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Monday, April 22nd, 2013
critical indicators

13 0422 tips etc.

The chart above is a nice summary a couple of key aspects of the interest rate environment during the last sixteen years.  There have been some notable changes of late, although sizable earlier moves in the chart make the recent ones seem like mere blips.

Top:  After bottoming in December at just under 1.60%, ten-year yields moved a half percent higher by March 8, only to fall considerably since then.  Yields on TIPS also bottomed in March and moved higher, but have stayed negative.

Middle:  The “breakeven” rate, which is the difference between the two series in the top panel, is used as a gauge of the market’s expectations for inflation in the coming years.  It has dropped hard since March, down almost a third of a percent.  (For a Federal Reserve that wants higher inflation expectations, that’s not good news.)  Each of the previous two declines (also marked by arrows) in this spread have coincided with stock market weakness.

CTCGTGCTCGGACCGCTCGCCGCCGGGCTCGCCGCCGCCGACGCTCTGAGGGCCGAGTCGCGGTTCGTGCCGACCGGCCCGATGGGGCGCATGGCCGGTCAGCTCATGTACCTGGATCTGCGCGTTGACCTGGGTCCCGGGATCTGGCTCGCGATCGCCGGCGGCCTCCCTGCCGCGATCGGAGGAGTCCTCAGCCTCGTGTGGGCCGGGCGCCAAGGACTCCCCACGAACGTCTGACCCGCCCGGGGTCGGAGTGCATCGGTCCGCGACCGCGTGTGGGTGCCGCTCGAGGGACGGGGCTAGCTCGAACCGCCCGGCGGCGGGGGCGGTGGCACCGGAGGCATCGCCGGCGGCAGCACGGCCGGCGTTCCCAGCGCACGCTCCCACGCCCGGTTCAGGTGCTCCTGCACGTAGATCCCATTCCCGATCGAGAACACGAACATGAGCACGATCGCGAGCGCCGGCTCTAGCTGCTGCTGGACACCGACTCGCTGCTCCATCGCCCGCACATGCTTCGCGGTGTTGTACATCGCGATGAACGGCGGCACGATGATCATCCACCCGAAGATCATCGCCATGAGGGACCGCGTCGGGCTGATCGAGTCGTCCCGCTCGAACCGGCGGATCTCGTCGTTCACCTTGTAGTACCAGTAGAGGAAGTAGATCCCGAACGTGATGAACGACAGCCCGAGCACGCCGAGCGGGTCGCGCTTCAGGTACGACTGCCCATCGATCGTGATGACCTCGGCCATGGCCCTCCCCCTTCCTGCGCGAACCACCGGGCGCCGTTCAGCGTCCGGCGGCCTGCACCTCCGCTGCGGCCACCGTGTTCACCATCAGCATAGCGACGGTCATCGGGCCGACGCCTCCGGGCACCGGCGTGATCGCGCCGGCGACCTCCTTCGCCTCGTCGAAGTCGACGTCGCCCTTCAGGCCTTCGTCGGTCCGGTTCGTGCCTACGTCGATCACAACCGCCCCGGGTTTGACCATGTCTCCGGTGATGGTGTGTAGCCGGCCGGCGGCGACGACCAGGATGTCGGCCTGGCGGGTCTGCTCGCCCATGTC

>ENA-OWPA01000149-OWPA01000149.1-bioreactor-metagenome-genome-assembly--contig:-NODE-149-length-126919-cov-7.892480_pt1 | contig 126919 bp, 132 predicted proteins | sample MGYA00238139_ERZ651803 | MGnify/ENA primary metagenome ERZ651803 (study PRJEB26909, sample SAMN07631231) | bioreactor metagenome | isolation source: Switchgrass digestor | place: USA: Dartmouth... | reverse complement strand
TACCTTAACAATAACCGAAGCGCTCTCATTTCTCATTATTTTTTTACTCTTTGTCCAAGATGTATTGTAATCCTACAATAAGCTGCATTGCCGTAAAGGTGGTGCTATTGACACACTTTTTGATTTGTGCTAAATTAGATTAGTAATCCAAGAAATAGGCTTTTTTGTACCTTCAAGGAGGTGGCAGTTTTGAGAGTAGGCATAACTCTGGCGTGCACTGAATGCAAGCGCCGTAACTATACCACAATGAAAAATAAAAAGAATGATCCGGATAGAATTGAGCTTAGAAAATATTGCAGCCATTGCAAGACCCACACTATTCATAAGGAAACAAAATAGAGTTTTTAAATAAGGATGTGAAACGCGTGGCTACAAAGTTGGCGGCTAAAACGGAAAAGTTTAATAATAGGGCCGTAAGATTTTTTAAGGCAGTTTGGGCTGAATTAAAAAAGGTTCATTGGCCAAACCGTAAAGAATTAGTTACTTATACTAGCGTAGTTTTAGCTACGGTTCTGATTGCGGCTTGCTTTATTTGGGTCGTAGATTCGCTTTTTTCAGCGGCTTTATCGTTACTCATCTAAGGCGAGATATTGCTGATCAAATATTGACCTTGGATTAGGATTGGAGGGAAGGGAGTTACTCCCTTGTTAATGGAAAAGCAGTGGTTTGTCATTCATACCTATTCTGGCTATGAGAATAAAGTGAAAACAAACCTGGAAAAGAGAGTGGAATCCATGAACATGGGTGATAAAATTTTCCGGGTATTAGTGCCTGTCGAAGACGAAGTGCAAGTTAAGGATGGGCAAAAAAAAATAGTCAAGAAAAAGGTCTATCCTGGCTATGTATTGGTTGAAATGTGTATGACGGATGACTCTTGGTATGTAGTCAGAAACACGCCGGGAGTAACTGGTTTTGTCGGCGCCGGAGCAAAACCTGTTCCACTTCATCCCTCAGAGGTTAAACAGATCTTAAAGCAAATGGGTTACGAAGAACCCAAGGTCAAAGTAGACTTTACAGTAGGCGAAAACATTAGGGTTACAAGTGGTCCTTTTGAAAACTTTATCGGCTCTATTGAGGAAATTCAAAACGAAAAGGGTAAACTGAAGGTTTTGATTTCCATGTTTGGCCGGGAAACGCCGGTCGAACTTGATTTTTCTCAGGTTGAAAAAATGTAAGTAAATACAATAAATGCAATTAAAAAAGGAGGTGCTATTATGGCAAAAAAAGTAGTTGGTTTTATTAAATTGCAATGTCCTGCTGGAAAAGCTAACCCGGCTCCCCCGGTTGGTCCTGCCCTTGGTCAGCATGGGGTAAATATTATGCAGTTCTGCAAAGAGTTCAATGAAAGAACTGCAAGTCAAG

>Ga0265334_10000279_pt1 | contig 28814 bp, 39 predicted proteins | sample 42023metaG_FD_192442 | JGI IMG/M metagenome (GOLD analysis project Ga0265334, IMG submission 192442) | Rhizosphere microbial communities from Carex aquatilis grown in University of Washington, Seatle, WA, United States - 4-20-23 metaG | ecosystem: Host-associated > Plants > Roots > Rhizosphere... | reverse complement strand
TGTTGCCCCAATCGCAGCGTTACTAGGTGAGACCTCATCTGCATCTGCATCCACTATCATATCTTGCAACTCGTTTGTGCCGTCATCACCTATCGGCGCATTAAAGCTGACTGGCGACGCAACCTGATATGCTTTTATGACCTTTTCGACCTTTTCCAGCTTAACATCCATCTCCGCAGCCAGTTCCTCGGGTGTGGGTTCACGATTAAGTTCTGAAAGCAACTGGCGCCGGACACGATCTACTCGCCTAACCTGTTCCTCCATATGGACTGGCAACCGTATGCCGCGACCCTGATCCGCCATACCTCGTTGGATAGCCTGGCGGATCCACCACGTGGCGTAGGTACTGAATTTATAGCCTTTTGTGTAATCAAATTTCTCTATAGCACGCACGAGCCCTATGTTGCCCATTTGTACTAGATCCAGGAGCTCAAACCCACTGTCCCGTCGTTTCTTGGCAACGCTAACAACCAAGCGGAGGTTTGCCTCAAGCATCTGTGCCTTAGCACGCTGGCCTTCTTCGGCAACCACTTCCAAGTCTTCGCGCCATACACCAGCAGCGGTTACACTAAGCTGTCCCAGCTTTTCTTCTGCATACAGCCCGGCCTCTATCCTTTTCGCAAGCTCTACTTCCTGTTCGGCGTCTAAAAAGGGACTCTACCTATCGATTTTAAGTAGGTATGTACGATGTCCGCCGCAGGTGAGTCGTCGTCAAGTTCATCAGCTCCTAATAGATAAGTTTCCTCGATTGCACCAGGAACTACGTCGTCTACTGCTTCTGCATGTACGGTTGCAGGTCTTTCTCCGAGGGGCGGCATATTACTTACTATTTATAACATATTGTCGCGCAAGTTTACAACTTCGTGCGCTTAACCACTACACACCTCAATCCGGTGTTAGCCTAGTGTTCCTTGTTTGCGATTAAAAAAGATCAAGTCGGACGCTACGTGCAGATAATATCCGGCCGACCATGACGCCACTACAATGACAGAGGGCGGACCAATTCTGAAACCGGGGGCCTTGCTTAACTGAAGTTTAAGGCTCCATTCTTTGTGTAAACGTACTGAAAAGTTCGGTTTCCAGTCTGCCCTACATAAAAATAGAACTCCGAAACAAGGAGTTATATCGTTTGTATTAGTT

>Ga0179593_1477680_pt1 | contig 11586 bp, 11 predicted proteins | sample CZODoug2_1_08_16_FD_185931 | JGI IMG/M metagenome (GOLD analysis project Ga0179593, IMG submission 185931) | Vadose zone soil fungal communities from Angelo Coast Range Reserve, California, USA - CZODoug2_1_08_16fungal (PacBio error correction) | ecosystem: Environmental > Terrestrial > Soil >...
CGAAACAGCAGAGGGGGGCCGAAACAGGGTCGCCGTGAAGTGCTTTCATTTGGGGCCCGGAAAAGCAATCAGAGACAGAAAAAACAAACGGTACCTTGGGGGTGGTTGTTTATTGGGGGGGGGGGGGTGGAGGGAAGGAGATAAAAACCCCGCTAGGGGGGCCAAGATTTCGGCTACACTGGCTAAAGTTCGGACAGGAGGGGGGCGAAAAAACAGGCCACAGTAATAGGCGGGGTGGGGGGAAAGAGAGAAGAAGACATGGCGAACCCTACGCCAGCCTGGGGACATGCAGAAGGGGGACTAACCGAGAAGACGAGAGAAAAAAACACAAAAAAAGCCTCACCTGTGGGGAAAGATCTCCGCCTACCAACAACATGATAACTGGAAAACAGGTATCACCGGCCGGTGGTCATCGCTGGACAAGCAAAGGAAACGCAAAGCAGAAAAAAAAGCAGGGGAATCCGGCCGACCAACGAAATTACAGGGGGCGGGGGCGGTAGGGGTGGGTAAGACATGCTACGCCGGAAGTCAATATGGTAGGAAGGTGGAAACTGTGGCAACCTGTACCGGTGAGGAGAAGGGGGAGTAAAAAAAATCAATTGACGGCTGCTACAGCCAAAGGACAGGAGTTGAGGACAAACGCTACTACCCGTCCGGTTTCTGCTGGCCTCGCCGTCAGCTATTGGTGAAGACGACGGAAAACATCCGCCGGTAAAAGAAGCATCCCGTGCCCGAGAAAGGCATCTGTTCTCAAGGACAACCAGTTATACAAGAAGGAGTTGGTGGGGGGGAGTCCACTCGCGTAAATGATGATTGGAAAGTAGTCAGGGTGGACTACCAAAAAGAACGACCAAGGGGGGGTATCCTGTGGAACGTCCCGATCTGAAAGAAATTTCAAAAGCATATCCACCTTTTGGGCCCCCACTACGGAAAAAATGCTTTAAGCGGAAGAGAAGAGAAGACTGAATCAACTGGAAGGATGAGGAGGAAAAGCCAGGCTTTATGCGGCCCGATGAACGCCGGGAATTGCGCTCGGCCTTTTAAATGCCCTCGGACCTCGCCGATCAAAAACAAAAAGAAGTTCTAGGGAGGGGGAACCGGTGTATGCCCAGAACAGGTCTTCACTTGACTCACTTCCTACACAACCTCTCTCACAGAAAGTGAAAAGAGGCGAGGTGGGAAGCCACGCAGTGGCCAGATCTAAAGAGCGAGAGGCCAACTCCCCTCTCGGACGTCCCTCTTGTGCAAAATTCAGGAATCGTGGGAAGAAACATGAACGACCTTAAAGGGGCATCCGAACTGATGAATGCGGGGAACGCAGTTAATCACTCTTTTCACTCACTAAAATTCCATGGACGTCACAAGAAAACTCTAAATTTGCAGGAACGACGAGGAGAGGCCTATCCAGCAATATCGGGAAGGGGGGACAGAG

Bottom:  Another gauge of the interest rate environment is the so-called “real yield,” the difference between the yield on the Treasury note and current rates of inflation.  The measure has crawled back from negative territory, due to a decline in year-over-year inflation (as measured by the CPI).  Interestingly, the arrow in this panel marks the bottom in real rates, which coincided with a top in gold.

These are critical indicators for policy makers and market participants — and not just fixed income investors, given their inter-market importance.  (Chart:  Bloomberg terminal.  Monthly observations except for final data point of April 19.)

plug and play

The latest essay on the flagship site concerns our use of models in the investment world.  Whether we are institutional investors or analysts or portfolio managers or advisors, our tendency is to plug and play — to presume answers are what should come out of models.  On the contrary, what should come out are questions.